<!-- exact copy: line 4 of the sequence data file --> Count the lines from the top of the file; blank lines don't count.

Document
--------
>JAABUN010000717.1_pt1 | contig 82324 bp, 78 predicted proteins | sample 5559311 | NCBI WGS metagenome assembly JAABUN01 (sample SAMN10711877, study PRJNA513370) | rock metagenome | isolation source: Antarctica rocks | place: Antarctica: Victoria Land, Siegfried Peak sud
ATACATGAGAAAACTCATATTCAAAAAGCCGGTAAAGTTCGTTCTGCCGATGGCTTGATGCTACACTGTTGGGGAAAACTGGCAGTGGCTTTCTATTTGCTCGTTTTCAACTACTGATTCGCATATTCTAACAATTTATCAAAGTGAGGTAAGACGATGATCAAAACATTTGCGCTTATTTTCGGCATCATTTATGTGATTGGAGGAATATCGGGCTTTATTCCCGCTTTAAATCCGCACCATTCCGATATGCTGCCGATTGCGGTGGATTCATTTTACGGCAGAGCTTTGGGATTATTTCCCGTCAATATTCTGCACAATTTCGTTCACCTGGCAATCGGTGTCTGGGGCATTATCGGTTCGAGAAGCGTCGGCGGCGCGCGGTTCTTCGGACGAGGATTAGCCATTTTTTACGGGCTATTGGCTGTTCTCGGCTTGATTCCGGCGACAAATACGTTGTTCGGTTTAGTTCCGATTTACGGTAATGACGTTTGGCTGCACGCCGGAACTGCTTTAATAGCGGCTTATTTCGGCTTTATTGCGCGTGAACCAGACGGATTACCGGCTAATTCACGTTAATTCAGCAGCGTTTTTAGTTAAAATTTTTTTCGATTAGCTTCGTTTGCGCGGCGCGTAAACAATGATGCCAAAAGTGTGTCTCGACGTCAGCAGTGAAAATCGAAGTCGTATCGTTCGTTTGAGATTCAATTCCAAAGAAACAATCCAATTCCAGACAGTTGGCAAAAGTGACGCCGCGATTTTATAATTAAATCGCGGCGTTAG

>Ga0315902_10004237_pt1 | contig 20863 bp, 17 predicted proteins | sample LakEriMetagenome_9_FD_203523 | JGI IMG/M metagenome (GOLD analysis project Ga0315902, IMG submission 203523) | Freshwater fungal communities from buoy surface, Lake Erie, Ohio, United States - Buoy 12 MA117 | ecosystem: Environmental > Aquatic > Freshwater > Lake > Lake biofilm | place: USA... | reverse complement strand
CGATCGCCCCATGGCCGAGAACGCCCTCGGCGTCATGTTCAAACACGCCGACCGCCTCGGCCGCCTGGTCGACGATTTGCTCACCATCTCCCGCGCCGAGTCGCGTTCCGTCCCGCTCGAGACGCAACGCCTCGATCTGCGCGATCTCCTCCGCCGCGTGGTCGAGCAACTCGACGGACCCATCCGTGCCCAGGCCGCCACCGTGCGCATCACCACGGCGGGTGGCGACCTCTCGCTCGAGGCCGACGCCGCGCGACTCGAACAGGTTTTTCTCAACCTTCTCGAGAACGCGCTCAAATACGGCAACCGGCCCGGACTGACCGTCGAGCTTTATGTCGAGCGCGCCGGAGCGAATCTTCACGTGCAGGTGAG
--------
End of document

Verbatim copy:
CGATCGCCCCATGGCCGAGAACGCCCTCGGCGTCATGTTCAAACACGCCGACCGCCTCGGCCGCCTGGTCGACGATTTGCTCACCATCTCCCGCGCCGAGTCGCGTTCCGTCCCGCTCGAGACGCAACGCCTCGATCTGCGCGATCTCCTCCGCCGCGTGGTCGAGCAACTCGACGGACCCATCCGTGCCCAGGCCGCCACCGTGCGCATCACCACGGCGGGTGGCGACCTCTCGCTCGAGGCCGACGCCGCGCGACTCGAACAGGTTTTTCTCAACCTTCTCGAGAACGCGCTCAAATACGGCAACCGGCCCGGACTGACCGTCGAGCTTTATGTCGAGCGCGCCGGAGCGAATCTTCACGTGCAGGTGAG